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In this scene, Cassio responds to Iago's earlier prompt that he should consult with Desdemona in order to gain Othello's favor. Iago told the naive ex-lieutenant that he would be assured of receiving a friendly hearing from the general since Othello would be easily persuaded by his wife because he loved her so much.
Cassio tells Iago that he took courage and asked Emilia, Iago's wife and Desdemona's waiting-lady, to arrange a meeting with the general's bride so he can urge her to help him. Iago, who obviously wants to control the situation, tells him he will send Emilia to him.
When Cassio later meets Emilia, she informs him that the general and his wife are already discussing the matter and that Othello has stated that the person Cassio hurt in their earlier brawl (Montano) is greatly respected and loved in Cyprus and that the general, in wise consideration, must refuse Cassio's appeal for re-appointment. This would obviously be the politically correct route, since Othello does not want to create the impression that he disregards Montano and the offense Cassio committed against him. To do so could possibly lead to the general falling into disfavor. Othello has stated that he still has much affection for Cassio, and will consider reassigning him as soon as it is safe to do so.
Cassio later meets with Desdemona, who assures him that she will do her best to defend him and seek his reappointment. When Emilia informs them of Othello's arrival, the two part. Iago, who is with Othello, makes it appear as if they had been doing something illicit and that Cassio slunk away like a thief.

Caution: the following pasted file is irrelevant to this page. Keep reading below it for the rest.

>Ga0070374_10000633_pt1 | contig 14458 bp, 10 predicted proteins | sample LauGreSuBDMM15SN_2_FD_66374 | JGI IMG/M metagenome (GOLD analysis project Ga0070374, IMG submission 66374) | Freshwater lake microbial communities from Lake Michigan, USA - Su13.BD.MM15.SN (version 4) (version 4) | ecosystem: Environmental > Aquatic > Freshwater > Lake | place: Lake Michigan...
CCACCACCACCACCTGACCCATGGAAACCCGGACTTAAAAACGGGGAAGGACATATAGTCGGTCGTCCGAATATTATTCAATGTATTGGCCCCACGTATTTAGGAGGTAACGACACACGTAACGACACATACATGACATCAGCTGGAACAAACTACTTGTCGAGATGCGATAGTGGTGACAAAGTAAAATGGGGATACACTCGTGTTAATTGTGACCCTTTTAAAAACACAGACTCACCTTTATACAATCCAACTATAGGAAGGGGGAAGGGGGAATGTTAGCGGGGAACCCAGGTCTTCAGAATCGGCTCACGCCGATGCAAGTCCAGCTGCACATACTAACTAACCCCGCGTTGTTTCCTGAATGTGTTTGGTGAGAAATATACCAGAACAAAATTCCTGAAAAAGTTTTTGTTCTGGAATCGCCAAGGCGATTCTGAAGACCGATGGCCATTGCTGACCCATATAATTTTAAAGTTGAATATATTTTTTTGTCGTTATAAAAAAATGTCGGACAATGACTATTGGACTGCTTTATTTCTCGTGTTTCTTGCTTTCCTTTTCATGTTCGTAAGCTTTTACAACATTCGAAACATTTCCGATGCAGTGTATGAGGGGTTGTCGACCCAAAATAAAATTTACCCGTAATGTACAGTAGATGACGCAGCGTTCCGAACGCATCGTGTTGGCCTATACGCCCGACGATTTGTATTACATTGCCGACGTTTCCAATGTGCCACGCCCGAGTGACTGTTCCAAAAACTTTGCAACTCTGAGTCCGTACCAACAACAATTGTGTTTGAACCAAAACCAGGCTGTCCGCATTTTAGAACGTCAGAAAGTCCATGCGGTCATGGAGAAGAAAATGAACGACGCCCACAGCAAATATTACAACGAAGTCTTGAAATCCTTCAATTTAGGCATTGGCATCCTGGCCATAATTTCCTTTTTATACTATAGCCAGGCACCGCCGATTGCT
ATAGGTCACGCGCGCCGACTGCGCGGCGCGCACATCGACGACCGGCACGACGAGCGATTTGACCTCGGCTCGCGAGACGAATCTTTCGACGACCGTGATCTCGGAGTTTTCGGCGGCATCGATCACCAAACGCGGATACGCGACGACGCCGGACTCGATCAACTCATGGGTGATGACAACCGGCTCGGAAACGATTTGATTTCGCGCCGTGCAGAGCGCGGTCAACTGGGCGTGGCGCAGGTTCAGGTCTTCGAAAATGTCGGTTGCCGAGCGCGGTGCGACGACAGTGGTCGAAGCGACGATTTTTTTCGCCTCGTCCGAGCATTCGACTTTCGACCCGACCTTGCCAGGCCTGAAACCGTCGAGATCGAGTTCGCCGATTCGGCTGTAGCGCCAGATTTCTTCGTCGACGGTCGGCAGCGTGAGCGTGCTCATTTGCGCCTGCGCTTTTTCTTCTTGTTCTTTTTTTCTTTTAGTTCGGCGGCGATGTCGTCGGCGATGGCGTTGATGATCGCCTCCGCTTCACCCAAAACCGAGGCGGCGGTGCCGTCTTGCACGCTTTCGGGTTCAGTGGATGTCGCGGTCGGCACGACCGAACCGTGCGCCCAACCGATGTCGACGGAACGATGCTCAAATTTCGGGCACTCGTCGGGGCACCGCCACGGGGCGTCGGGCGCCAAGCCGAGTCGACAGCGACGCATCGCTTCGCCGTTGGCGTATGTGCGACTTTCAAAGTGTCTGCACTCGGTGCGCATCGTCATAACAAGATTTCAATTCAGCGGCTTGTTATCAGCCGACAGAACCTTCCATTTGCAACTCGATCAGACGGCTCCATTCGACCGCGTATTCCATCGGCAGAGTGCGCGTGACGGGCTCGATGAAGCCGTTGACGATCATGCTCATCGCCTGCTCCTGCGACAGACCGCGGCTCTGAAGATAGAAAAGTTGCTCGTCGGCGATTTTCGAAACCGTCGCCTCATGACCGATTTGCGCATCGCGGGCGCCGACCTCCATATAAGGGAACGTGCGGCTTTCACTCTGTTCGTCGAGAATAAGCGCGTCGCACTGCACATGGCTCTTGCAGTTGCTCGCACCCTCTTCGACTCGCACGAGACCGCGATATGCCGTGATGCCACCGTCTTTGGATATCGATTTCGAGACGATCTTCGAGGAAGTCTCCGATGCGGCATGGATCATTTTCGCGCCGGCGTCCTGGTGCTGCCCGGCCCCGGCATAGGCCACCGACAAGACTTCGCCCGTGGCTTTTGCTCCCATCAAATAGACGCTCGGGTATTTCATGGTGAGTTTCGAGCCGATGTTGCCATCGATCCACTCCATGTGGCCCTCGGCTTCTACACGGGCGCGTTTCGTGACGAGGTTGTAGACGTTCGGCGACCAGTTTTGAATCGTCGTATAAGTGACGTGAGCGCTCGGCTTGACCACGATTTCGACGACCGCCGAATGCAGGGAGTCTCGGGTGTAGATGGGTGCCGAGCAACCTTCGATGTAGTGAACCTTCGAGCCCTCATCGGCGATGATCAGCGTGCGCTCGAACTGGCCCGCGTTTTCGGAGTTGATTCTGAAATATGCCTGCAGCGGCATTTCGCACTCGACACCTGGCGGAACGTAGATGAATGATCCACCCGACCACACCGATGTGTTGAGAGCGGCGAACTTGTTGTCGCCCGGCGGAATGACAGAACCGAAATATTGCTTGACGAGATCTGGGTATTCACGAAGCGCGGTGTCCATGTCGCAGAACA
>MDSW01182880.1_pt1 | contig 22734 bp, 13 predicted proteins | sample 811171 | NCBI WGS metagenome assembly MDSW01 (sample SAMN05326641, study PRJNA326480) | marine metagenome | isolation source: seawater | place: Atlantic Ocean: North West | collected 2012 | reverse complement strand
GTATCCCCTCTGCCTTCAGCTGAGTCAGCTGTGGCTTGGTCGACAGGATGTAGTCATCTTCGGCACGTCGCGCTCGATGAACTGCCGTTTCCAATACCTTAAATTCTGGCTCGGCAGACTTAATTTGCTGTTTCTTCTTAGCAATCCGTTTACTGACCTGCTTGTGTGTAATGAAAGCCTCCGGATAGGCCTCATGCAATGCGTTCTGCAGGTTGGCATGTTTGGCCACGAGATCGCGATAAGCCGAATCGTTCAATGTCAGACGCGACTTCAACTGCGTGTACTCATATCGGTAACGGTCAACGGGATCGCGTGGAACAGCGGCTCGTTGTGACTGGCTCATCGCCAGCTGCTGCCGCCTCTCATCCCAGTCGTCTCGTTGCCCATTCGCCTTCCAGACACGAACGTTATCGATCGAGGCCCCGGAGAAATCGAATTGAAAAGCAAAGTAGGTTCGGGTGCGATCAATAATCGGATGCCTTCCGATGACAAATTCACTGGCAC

Othello's curiosity is aroused, and he demands to know what Iago is implying. From this point onward, Iago manipulates the general into thinking Desdemona and Cassio might be having an affair. When Desdemona asks Othello about Cassio, he is very dismissive and quite rude. He develops a headache and when Desdemona tries to help, he pushes her hand away from his brow, making a handkerchief he gave her as a gift fall to the ground.
Emilia picks up the handkerchief and gives it to Iago, who later uses it as a tool to manipulate the general. Iago convinces Othello of a supposed affair between his wife and Cassio by referring to statements that Cassio made and the handkerchief that Iago purportedly saw in Cassio's possession. The general promises vengeance.
At the end of Scene 3, Othello asks Iago to kill Cassio within three days. He says he will take care of Desdemona. He then appoints Iago as his lieutenant.
Cassio's method for seeking help reveals his utter powerlessness. He tells Iago at the beginning of Act 3 that he has sent to Emilia (Iago's wife) to help him gain access to Desdemona, who he hopes will help him gain access to Othello. Cassio was the "go-between" when Othello and Desdemona were first seeing each other, so Desdemona feels that both she and Othello owe a debt of friendship to him and she is more than willing to pay it by asking Othello to reconsider. Emilia tells us that Othello is already predisposed toward helping Cassio, but that for political reasons he must wait for the time to be right because the man Cassio hurt was well-regarded in Cyprus. Yet when Othello agrees to meet with Cassio, he says he does it to stop Desdemona's mouth, and he does it as a "boon"-a favor-to Desdemona.
Cassio appeals to Desdemona to help him regain his position. Desdemona tells Cassio that she will do all she can to help him. Iago then, of course, uses this to show Othello that Desdemona and Cassio are having an affair. I'm not sure what you mean by the begninng of the act, however in the beginning of Act 3 scene 3 Othello says he’ll give Desdemona what she wants, and talk to Cassio and asks to be left alone.
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